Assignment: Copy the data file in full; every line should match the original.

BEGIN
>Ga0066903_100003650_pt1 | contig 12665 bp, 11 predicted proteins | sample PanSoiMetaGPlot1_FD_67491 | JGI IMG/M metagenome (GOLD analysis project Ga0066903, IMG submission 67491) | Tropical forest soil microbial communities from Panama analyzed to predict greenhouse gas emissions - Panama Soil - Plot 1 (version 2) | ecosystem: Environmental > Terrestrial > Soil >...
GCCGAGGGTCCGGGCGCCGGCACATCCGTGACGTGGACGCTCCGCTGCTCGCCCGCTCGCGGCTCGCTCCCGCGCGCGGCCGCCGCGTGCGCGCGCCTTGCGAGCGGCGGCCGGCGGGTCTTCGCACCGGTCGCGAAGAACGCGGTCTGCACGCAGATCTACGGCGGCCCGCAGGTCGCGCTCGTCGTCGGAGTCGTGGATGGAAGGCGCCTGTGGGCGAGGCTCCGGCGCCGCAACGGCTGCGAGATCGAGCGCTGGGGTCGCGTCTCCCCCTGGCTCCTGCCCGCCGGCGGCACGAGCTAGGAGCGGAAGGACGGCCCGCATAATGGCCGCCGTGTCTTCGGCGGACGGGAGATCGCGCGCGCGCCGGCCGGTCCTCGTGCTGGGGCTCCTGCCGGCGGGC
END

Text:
>Ga0066903_100003650_pt1 | contig 12665 bp, 11 predicted proteins | sample PanSoiMetaGPlot1_FD_67491 | JGI IMG/M metagenome (GOLD analysis project Ga0066903, IMG submission 67491) | Tropical forest soil microbial communities from Panama analyzed to predict greenhouse gas emissions - Panama Soil - Plot 1 (version 2) | ecosystem: Environmental > Terrestrial > Soil >...
GCCGAGGGTCCGGGCGCCGGCACATCCGTGACGTGGACGCTCCGCTGCTCGCCCGCTCGCGGCTCGCTCCCGCGCGCGGCCGCCGCGTGCGCGCGCCTTGCGAGCGGCGGCCGGCGGGTCTTCGCACCGGTCGCGAAGAACGCGGTCTGCACGCAGATCTACGGCGGCCCGCAGGTCGCGCTCGTCGTCGGAGTCGTGGATGGAAGGCGCCTGTGGGCGAGGCTCCGGCGCCGCAACGGCTGCGAGATCGAGCGCTGGGGTCGCGTCTCCCCCTGGCTCCTGCCCGCCGGCGGCACGAGCTAGGAGCGGAAGGACGGCCCGCATAATGGCCGCCGTGTCTTCGGCGGACGGGAGATCGCGCGCGCGCCGGCCGGTCCTCGTGCTGGGGCTCCTGCCGGCGGGC